Updating classic works can add contemporary resonance. Sometimes it’s merely an overlay of modernity but Tamara Kissane’s “The New Colossus,” an adaptation of Chekhov’s “The Seagull,” makes its points about artistic pursuits and unrequited love with cleverly re-conceived characters. Little Green Pig Theatrical Concern’s engrossing production gets high marks all around.
Chekhov’s 1896 play has 14 characters and four acts; Kissane’s has just eight characters in one 95-minute act, a tightening that allows the action to speed along, while still making time for quiet moments. There’s no need for acquaintance with the original, but those who know “The Seagull” will recognize how admirably Kissane has reworked it.
Here, the play takes place at the seashore where Sorin, a dying invalid, lives with his young nephew Konrad, a video artist. There’s also Paulina, her daughter Masha and schoolteacher Meddie, who’s in love with Masha. But she pines for Konrad, who, in turn is obsessed with neighbor Nina who wants to be an actress in the city. When Konrad’s mother, the noted actress Irina, comes to visit with her lover Trig, a best-selling novelist, Nina falls for him.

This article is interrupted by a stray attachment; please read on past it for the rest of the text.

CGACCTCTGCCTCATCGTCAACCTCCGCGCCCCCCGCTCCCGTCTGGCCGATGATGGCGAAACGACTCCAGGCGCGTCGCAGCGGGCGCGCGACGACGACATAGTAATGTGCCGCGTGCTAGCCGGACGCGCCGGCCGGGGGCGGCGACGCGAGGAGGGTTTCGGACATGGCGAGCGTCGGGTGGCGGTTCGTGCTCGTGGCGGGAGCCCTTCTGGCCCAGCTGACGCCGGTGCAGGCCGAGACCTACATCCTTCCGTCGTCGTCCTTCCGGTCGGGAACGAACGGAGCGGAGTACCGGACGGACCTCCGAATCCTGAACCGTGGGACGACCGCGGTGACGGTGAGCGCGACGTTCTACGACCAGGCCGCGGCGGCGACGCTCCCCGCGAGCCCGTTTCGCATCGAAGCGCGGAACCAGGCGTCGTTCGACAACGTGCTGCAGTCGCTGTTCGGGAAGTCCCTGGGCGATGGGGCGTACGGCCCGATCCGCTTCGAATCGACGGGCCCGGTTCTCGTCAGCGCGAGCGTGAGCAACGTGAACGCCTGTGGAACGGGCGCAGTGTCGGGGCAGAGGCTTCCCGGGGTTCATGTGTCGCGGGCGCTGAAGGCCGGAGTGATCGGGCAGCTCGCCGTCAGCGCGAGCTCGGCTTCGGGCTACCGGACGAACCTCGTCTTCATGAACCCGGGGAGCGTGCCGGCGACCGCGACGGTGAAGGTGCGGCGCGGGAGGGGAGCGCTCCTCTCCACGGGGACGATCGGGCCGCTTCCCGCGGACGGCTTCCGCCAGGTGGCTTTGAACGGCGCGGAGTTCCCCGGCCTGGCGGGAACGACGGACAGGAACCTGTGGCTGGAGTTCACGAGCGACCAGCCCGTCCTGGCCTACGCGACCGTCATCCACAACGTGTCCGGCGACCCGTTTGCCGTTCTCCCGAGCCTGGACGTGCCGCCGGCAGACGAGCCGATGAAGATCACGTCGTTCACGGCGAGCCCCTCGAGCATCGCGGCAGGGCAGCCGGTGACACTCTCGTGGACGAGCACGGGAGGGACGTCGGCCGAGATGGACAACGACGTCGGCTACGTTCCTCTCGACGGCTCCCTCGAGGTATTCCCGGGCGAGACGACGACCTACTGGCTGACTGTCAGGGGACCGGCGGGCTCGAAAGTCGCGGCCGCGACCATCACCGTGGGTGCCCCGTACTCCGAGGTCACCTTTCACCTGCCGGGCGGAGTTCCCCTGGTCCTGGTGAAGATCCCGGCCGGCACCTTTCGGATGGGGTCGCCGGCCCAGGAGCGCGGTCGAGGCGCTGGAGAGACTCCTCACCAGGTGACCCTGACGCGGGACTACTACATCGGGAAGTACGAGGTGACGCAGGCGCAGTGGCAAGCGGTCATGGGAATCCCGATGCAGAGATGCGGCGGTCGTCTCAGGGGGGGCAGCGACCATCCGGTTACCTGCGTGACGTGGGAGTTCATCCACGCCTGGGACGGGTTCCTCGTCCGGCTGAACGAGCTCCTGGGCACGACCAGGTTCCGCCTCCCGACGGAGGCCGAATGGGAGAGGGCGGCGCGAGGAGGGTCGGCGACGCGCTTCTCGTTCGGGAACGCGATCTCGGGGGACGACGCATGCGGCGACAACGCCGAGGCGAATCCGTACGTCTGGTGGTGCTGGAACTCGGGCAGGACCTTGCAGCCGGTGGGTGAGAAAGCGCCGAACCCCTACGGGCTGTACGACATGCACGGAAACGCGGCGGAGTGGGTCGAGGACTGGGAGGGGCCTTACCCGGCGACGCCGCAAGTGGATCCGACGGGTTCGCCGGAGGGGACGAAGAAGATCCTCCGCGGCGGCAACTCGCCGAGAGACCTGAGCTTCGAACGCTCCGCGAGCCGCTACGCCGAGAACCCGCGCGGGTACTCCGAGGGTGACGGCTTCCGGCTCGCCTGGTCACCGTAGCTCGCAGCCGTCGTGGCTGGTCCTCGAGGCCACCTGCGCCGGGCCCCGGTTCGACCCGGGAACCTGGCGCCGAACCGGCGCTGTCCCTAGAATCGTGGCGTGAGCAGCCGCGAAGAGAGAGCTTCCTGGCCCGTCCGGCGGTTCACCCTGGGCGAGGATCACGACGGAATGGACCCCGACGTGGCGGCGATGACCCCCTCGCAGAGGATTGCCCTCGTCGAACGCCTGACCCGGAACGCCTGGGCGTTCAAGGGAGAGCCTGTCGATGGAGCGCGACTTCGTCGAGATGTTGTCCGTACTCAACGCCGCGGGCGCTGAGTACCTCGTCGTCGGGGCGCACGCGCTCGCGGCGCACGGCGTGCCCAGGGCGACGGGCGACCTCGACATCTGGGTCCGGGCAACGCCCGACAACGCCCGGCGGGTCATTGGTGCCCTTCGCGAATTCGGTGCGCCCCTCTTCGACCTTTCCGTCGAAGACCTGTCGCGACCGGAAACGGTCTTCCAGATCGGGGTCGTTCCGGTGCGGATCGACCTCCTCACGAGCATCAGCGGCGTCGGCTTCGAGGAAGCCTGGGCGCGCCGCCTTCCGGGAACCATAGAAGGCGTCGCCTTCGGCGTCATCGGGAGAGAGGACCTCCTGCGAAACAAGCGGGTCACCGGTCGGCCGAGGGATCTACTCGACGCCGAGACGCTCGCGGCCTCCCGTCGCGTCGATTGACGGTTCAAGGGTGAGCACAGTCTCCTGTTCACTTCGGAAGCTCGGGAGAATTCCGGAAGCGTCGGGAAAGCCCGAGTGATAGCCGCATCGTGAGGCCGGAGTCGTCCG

Kissane has a knack for pithy comic lines as well as dreamy, intimate exchanges, all beautifully timed under Dana Mark’s insightful direction. The actors are markedly naturalistic in their interactions, making their awkward attempts at relationships painfully familiar.
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Alex Jackson’s portrayal of Konrad is intense, his arguments with his mother and his pitiful begging with Nina equally believable. J Evarts turns in a funny but frightening portrait of a domineering mother and actress, while Jaybird O’Berski’s Trig suitably alternates between sensitive and smarmy. Alice Rose Turner movingly charts Nina’s journey from shy dreamer to world-weary maturity.
Susannah Hough is a hoot as the cupcake-bearing Paulina, wanting to mother everyone but not always succeeding. Lazarus Simmons plays up Meddie’s middle class values nicely, while Mara Thomas balances Masha’s fierce independence with an underlying vulnerability. Mick Foley brings out Sorin’s regrets about an unfulfilled life.
Miyuki Su’s seaside setting, full of inflatables and beach chairs, is dominated by dozens of white, cloud-like umbrellas overhead, which catch Steve Tell’s subtle lighting changes. Nick Karner’s YouTube-like video designs for Konrad are an of-the-moment touch.
If you’ve never seen a Little Green Pig production, this is a great introduction to the company’s creativity and talent.
What: “The New Colossus,” presented by Little Green Pig Theatrical Concern
Where: Manbites Dog Theater, 703 Foster St., Durham
When: 8:15 p.m. May 20 (no show on May 21), 26-28, June 2-4; 7:30 p.m. May 22
Tickets: $12-$20 (seniors/military $2 off; students $5-$10)
Info: 919-682-3343 or manbitesdogtheater.org